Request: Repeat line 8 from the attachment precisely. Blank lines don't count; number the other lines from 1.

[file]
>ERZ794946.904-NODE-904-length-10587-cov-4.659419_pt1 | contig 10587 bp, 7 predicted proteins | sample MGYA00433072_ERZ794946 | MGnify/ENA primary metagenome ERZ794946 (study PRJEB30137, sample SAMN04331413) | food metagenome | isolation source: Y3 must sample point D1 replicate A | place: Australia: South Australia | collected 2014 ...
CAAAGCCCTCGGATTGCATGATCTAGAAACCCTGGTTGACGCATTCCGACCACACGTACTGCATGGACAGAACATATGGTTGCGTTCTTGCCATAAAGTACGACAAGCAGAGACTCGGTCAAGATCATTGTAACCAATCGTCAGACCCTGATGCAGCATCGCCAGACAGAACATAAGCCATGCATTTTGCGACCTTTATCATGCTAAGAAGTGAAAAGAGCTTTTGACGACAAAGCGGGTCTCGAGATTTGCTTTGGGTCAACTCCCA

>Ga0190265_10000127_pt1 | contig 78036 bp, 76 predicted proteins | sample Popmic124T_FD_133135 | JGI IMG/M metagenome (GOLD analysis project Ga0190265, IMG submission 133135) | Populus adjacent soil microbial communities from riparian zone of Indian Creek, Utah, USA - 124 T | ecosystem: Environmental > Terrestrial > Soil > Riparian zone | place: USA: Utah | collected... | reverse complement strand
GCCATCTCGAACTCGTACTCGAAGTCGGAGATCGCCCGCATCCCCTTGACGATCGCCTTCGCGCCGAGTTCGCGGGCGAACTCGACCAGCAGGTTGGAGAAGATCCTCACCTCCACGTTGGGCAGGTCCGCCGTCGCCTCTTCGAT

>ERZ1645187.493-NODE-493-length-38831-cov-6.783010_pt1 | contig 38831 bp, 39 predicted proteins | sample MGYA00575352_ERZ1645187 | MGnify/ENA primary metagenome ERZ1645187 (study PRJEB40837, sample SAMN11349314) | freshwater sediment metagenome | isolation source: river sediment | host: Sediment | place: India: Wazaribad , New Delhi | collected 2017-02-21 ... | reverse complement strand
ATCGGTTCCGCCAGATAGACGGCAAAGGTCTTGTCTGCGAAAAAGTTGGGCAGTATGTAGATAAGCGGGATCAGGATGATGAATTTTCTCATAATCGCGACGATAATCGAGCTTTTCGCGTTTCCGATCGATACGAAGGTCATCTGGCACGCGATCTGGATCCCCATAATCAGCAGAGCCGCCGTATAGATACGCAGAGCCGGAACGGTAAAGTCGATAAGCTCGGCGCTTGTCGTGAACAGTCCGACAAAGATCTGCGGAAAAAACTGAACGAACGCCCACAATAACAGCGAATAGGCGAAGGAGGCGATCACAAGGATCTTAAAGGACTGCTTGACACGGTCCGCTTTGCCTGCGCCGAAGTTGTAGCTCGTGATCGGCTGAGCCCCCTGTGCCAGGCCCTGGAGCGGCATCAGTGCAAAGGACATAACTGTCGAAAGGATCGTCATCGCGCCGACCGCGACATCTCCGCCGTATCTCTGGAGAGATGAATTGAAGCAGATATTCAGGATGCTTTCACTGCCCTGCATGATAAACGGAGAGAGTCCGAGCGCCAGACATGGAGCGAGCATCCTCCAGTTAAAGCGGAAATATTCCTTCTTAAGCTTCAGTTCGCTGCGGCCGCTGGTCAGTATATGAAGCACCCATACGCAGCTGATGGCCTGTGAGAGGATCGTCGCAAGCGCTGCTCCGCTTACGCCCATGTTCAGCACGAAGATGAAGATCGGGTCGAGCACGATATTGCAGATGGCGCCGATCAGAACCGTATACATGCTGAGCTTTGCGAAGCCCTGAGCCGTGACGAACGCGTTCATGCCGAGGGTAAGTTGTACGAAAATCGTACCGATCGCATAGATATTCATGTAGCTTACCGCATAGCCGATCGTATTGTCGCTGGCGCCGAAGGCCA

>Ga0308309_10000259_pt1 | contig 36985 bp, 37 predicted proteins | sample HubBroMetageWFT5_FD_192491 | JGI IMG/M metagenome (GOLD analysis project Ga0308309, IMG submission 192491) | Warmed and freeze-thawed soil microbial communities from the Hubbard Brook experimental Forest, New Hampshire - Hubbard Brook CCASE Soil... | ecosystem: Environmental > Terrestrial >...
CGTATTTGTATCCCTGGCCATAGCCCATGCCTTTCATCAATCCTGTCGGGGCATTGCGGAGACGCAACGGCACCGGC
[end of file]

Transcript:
CGTATTTGTATCCCTGGCCATAGCCCATGCCTTTCATCAATCCTGTCGGGGCATTGCGGAGACGCAACGGCACCGGC